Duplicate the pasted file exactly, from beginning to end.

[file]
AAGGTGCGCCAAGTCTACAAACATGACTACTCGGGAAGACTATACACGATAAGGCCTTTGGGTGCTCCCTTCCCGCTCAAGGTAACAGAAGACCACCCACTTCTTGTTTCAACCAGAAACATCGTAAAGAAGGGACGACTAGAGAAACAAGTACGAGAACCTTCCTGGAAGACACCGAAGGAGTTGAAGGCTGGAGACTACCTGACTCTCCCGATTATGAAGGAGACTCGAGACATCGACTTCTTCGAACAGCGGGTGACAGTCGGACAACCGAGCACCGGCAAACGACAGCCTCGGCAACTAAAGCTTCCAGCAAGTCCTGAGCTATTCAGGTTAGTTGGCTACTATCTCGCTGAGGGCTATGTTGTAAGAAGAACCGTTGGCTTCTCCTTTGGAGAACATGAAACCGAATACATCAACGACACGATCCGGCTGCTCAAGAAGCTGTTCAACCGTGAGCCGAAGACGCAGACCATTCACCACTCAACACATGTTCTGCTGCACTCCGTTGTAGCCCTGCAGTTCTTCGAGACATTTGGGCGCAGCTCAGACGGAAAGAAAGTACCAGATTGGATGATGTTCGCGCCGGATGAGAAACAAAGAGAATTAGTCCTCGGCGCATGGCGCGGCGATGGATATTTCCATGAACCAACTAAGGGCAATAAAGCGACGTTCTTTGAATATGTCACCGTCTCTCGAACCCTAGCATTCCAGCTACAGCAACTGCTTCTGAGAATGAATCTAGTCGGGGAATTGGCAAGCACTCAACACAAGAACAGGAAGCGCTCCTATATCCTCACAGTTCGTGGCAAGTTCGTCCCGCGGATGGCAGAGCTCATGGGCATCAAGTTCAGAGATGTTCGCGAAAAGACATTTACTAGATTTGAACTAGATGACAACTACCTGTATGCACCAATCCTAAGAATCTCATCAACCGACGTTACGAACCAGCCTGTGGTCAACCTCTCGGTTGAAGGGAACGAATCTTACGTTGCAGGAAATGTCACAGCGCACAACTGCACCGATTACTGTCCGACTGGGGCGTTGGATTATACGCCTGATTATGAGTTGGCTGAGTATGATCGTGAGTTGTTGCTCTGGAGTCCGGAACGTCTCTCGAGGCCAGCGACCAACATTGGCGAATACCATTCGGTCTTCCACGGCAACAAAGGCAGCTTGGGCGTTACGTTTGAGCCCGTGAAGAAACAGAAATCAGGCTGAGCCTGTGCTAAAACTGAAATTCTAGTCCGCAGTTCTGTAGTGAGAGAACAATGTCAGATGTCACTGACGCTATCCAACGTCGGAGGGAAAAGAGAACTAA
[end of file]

AAGGTGCGCCAAGTCTACAAACATGACTACTCGGGAAGACTATACACGATAAGGCCTTTGGGTGCTCCCTTCCCGCTCAAGGTAACAGAAGACCACCCACTTCTTGTTTCAACCAGAAACATCGTAAAGAAGGGACGACTAGAGAAACAAGTACGAGAACCTTCCTGGAAGACACCGAAGGAGTTGAAGGCTGGAGACTACCTGACTCTCCCGATTATGAAGGAGACTCGAGACATCGACTTCTTCGAACAGCGGGTGACAGTCGGACAACCGAGCACCGGCAAACGACAGCCTCGGCAACTAAAGCTTCCAGCAAGTCCTGAGCTATTCAGGTTAGTTGGCTACTATCTCGCTGAGGGCTATGTTGTAAGAAGAACCGTTGGCTTCTCCTTTGGAGAACATGAAACCGAATACATCAACGACACGATCCGGCTGCTCAAGAAGCTGTTCAACCGTGAGCCGAAGACGCAGACCATTCACCACTCAACACATGTTCTGCTGCACTCCGTTGTAGCCCTGCAGTTCTTCGAGACATTTGGGCGCAGCTCAGACGGAAAGAAAGTACCAGATTGGATGATGTTCGCGCCGGATGAGAAACAAAGAGAATTAGTCCTCGGCGCATGGCGCGGCGATGGATATTTCCATGAACCAACTAAGGGCAATAAAGCGACGTTCTTTGAATATGTCACCGTCTCTCGAACCCTAGCATTCCAGCTACAGCAACTGCTTCTGAGAATGAATCTAGTCGGGGAATTGGCAAGCACTCAACACAAGAACAGGAAGCGCTCCTATATCCTCACAGTTCGTGGCAAGTTCGTCCCGCGGATGGCAGAGCTCATGGGCATCAAGTTCAGAGATGTTCGCGAAAAGACATTTACTAGATTTGAACTAGATGACAACTACCTGTATGCACCAATCCTAAGAATCTCATCAACCGACGTTACGAACCAGCCTGTGGTCAACCTCTCGGTTGAAGGGAACGAATCTTACGTTGCAGGAAATGTCACAGCGCACAACTGCACCGATTACTGTCCGACTGGGGCGTTGGATTATACGCCTGATTATGAGTTGGCTGAGTATGATCGTGAGTTGTTGCTCTGGAGTCCGGAACGTCTCTCGAGGCCAGCGACCAACATTGGCGAATACCATTCGGTCTTCCACGGCAACAAAGGCAGCTTGGGCGTTACGTTTGAGCCCGTGAAGAAACAGAAATCAGGCTGAGCCTGTGCTAAAACTGAAATTCTAGTCCGCAGTTCTGTAGTGAGAGAACAATGTCAGATGTCACTGACGCTATCCAACGTCGGAGGGAAAAGAGAACTAA